Now on to rue. I took a look in Arthur O. Tucker and Thomas DeBaggio's book The Encyclopedia of Herbs and they say in part. "In the spring, after the first year of growth, prune the stems of rue 6 to 8 inches above the ground. Follow this procedure each spring and a well-shaped, handsome plant will result. Beware, though: rue can inhibit the growth of nearby plants, and Italian researchers have even isolated potential allelochemicals that could be used as pre-emergent herbicides." They go on to say: "Rue is a magnet for black swallowtail butterflies, which lay their eggs on the plant's leaves; these hatch a colorful yellow, chartreuse and black caterpillar that may defoliate the plant if the gardener is unaware. Garden rue has an unusual horticultural use as breeding area for the tiny parasitic wasp Encarsia formosa, which serves as a natural control of whiteflies in the greenhouse.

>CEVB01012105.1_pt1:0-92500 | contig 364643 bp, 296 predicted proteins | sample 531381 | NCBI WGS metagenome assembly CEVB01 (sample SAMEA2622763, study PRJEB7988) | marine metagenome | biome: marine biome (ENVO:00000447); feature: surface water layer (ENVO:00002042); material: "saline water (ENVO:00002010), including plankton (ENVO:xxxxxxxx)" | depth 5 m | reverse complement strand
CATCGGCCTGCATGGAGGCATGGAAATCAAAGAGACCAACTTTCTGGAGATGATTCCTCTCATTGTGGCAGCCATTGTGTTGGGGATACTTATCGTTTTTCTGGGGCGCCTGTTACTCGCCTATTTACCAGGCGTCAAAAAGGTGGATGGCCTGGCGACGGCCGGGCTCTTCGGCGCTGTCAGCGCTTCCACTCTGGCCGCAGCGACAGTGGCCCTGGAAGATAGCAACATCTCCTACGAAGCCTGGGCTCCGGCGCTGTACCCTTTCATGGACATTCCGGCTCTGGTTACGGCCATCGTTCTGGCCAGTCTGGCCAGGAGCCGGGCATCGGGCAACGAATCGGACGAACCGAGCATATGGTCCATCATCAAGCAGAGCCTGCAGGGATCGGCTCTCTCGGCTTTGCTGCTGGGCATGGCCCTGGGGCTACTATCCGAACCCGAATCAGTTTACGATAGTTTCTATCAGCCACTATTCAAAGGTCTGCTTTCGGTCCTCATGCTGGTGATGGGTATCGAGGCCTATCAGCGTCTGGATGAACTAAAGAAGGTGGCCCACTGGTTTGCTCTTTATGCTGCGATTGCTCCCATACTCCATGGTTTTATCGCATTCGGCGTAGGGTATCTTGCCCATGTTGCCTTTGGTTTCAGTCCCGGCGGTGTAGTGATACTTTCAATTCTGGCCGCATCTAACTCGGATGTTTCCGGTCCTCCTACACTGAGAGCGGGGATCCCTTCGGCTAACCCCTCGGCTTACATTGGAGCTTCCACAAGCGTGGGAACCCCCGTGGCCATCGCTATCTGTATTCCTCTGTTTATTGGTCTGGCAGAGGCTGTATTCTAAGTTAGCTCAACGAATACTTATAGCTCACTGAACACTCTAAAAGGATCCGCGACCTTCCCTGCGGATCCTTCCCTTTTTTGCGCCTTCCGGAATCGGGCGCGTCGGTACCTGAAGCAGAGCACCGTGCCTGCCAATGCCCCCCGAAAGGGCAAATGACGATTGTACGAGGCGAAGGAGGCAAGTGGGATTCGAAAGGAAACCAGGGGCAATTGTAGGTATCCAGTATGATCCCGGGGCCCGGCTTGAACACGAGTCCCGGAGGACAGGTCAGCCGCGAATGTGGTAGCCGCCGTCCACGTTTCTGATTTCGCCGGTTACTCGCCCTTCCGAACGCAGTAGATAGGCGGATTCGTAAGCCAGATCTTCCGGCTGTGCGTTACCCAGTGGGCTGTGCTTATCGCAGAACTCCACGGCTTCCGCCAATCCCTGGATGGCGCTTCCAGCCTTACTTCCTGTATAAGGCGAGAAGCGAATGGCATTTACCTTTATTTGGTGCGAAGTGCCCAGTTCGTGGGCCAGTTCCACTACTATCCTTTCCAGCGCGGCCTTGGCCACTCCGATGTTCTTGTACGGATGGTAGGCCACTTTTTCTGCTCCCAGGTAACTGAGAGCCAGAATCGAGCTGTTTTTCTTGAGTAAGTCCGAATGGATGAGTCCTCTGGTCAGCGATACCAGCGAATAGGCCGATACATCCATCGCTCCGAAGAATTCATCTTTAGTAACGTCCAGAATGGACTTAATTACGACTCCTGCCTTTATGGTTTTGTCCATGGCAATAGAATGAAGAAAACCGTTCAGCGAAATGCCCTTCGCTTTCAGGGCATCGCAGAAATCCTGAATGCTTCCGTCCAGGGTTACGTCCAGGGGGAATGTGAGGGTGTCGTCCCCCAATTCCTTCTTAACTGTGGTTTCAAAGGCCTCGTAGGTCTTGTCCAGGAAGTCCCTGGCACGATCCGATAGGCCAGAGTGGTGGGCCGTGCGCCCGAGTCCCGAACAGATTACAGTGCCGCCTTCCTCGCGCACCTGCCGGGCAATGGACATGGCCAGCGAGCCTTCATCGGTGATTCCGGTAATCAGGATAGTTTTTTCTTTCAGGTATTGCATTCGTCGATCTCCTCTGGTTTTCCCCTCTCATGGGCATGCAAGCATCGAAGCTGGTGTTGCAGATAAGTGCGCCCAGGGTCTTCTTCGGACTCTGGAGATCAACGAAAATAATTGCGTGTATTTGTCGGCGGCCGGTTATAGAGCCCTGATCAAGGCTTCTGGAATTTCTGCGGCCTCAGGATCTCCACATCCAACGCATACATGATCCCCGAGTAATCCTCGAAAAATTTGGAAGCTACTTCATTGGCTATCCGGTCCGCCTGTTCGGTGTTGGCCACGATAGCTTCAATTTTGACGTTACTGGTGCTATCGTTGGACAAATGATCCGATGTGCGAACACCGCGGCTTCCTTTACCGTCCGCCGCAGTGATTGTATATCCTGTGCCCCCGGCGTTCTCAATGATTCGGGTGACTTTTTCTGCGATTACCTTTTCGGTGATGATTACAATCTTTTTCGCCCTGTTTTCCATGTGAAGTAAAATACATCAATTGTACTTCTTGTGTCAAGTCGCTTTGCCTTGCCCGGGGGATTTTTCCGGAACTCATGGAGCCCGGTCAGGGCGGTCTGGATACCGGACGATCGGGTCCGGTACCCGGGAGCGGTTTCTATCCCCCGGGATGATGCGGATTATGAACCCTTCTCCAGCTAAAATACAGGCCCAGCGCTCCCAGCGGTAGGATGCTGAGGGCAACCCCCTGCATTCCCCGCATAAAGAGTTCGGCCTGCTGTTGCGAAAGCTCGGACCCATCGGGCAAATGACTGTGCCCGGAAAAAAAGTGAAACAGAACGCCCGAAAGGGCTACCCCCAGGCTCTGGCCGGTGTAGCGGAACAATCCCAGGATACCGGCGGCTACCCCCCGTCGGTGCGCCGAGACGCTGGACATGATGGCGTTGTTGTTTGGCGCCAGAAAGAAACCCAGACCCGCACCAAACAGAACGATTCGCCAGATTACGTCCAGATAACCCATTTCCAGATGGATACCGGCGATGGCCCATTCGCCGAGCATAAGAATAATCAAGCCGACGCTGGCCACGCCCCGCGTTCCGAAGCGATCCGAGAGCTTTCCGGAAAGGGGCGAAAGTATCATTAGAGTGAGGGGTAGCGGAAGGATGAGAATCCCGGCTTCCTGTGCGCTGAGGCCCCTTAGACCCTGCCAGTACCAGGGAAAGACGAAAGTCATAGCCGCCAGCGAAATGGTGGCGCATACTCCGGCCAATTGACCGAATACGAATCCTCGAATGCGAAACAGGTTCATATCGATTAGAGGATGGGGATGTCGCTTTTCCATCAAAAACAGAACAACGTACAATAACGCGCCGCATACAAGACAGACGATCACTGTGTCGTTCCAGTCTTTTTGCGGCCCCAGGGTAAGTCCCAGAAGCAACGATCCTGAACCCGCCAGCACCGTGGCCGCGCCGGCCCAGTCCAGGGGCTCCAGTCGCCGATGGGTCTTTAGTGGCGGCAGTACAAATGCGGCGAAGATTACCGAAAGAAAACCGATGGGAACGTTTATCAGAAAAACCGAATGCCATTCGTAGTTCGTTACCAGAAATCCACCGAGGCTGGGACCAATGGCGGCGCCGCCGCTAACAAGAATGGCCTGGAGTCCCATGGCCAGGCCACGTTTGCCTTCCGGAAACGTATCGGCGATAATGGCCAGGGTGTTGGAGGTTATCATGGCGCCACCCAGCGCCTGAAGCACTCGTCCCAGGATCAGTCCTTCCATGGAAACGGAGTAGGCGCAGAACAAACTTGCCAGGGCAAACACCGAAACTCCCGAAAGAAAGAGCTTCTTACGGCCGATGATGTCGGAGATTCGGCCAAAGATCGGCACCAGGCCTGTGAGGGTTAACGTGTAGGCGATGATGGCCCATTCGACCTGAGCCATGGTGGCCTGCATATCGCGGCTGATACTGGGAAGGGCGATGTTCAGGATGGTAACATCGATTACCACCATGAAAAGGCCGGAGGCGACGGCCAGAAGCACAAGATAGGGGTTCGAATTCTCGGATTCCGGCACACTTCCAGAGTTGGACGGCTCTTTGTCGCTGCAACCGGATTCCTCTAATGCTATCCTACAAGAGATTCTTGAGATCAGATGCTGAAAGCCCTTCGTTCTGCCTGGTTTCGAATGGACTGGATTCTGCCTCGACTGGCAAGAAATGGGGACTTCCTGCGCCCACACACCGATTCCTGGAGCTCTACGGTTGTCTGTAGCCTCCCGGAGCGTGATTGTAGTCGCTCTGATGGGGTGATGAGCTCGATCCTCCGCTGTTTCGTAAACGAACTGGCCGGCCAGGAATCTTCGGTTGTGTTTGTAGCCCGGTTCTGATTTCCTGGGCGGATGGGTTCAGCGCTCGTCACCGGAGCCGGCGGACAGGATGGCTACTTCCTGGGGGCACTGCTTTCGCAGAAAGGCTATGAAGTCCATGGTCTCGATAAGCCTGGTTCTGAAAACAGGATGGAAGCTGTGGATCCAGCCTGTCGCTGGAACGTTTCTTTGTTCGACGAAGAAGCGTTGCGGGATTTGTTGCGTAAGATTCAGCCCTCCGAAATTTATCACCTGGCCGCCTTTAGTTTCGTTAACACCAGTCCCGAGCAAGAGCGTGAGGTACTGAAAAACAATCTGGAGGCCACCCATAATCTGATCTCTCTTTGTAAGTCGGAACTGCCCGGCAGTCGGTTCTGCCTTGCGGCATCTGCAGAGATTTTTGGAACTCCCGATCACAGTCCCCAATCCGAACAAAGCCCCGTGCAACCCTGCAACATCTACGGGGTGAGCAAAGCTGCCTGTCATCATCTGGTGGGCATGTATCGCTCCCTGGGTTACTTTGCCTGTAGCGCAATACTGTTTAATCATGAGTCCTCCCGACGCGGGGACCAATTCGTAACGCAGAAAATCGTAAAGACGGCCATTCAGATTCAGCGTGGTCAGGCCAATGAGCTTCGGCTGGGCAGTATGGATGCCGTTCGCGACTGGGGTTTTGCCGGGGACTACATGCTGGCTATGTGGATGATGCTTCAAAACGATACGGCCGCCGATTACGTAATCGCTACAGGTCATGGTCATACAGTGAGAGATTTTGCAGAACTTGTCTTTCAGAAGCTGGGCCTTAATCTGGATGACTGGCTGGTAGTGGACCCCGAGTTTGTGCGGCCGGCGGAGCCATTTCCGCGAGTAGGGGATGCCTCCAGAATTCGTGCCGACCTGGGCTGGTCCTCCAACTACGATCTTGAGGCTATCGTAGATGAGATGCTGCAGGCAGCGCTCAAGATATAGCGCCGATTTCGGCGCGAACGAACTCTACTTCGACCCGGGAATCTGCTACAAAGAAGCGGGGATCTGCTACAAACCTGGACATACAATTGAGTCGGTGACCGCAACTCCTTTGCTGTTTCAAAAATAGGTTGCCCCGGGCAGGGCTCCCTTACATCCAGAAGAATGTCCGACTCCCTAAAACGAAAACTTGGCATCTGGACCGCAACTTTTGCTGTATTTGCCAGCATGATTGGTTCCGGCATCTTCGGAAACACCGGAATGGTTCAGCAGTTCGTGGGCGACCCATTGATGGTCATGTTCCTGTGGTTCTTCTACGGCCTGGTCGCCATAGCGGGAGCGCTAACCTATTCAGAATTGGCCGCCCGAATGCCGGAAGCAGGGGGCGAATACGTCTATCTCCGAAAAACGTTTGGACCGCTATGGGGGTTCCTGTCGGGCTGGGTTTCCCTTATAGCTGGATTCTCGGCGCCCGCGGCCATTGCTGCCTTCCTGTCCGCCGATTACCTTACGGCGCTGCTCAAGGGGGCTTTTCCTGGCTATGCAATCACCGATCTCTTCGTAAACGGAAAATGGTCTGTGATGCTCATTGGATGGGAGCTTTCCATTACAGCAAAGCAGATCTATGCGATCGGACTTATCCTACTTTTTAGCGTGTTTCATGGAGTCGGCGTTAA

OK, enough about rue! I'll keep looking about rue's effect on other plants. Hope you are staying warm wherever you may be. Talk to you later.
From China Bayles' Book of Days, here is today's quote:
A Gard'ner's work is never at an end. It begins with the year, and continues to the next.
--John Evelyn, 1620-1706